Billy and Marlene Newton’s breathtaking home is built on natural and family heritage.
Just a few miles east of Russellville sits 500 acres rich in biodiversity. The land offers sanctuary for native wildlife and for a family with deep roots in the River Valley. Billy and Marlene Newton call this property home. The Newtons own Newton’s Pharmacy and Old Bank Sports Bar and Grill, but they are also nature enthusiasts, and this is reflected throughout their grand home.
I was in awe before even entering the property. A massive tree, branches stretching far, is depicted on the entry gate. Silhouettes of deer, a few rabbits, and turtles are part of the design along with squirrels and birds perching in the branches. This is just the gate, but it gave a glimpse of what awaited on the other side. The paved driveway winds past rows of towering pine trees that suddenly open up to prairie. Bluebird houses can be spotted from the road.
The house itself has a naturalistic opulence: two-stories with rock exterior and green roof befitting the rural setting. “There are three things you will see a lot of — you’ll see a lot of rock, a lot of wood and a lot of different colors,” Billy said.
Twenty-seven different colors to be exact.
The house was years in the making, with Marlene and Bill pouring over details, searching for just the right features. “We tore out of magazines forever,” Marlene said. “And when it came time to build, one of Billy’s poker friends offered to draw the plan. He’s not living anymore, but he told me, ‘just tell me what you want the front of the house to look like and then we will just go from there.’”
As Marlene gave a tour of the house, she offered stories about where items came from or who built them. It was apparent that the Newton’s not only support local businesses and craftsmen, but they take pride in the finished product.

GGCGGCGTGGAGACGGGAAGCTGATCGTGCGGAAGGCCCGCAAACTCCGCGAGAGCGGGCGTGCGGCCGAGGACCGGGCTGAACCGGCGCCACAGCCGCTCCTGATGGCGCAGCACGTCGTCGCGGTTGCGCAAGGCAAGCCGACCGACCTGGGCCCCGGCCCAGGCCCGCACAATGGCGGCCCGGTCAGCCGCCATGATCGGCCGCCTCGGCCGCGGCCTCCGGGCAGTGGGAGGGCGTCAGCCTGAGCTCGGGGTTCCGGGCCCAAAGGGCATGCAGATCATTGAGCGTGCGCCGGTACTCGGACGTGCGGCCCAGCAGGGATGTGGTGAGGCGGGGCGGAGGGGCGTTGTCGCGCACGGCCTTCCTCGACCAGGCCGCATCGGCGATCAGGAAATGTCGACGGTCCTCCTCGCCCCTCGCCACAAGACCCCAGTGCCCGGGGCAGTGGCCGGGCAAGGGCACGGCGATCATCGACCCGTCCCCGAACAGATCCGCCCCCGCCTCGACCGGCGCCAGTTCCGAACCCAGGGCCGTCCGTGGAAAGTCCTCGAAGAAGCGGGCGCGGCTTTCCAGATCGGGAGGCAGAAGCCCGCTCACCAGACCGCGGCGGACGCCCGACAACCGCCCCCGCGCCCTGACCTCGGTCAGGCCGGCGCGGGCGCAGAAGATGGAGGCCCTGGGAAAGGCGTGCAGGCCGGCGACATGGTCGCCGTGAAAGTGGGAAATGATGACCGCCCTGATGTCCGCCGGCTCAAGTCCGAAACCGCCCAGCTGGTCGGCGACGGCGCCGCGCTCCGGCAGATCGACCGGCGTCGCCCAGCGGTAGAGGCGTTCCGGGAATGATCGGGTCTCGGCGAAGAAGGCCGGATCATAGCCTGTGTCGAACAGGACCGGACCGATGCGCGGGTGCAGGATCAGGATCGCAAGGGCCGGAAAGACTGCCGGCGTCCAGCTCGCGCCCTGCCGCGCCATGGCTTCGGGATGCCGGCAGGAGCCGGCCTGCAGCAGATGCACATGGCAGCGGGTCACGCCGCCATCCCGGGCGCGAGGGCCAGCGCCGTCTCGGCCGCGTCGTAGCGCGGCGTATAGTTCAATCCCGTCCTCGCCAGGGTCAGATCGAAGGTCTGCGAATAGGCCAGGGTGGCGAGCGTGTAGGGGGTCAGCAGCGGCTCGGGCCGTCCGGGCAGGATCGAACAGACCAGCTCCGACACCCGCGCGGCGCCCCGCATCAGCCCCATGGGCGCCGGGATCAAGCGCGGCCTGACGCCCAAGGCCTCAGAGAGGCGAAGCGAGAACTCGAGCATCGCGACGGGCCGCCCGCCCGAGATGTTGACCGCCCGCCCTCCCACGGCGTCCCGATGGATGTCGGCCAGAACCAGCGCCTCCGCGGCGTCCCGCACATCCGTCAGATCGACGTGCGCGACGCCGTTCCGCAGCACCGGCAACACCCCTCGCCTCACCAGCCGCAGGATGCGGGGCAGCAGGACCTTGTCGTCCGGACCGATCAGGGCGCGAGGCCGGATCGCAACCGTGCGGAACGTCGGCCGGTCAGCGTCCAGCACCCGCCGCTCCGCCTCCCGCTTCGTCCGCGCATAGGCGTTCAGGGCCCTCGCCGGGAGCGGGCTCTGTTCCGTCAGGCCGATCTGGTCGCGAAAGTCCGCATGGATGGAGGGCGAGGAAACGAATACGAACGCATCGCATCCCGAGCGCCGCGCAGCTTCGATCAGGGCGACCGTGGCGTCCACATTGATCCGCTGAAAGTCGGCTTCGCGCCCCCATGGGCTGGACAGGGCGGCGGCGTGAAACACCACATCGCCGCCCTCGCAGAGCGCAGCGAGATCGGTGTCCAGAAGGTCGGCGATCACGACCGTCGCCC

“The stain glass window above the door was custom made at Soos in Maumelle,” Marlene said. “I went to them not knowing what I wanted but talked them through my ideas.” The window depicts a creek flowing near a few trees and the sun setting in the background. “He did a really good job. He did some work for Old Bank too,” she added.
The house took two years to build, and this will be their eighth year living in it. I asked Billy what it was like when they first stepped into their completed home.
“It was a really exhilarating feeling,” Billy said. “I mean because it was our house, it was our ideas, our thoughts and what we wanted. The themes that we had wanted we felt like we had accomplished. We wanted to kind of blend in with the environment and we did. That was real important — from the green roof to all the wood, rock on the exterior and the colors on the interior.” Laughing he said, “We weren’t trying to build Buckingham palace, but we think it belongs here.”
The interior of the house carries much of the exterior character inside, but at the same time gives a cozy impression. “When we did the house, I wanted space for all four of my children to stay,” Marlene said. “So we have four bedrooms in addition to our bedroom. Now we don’t really need that most of the time. At Christmas time and usually in the summer it’s big enough for everybody.”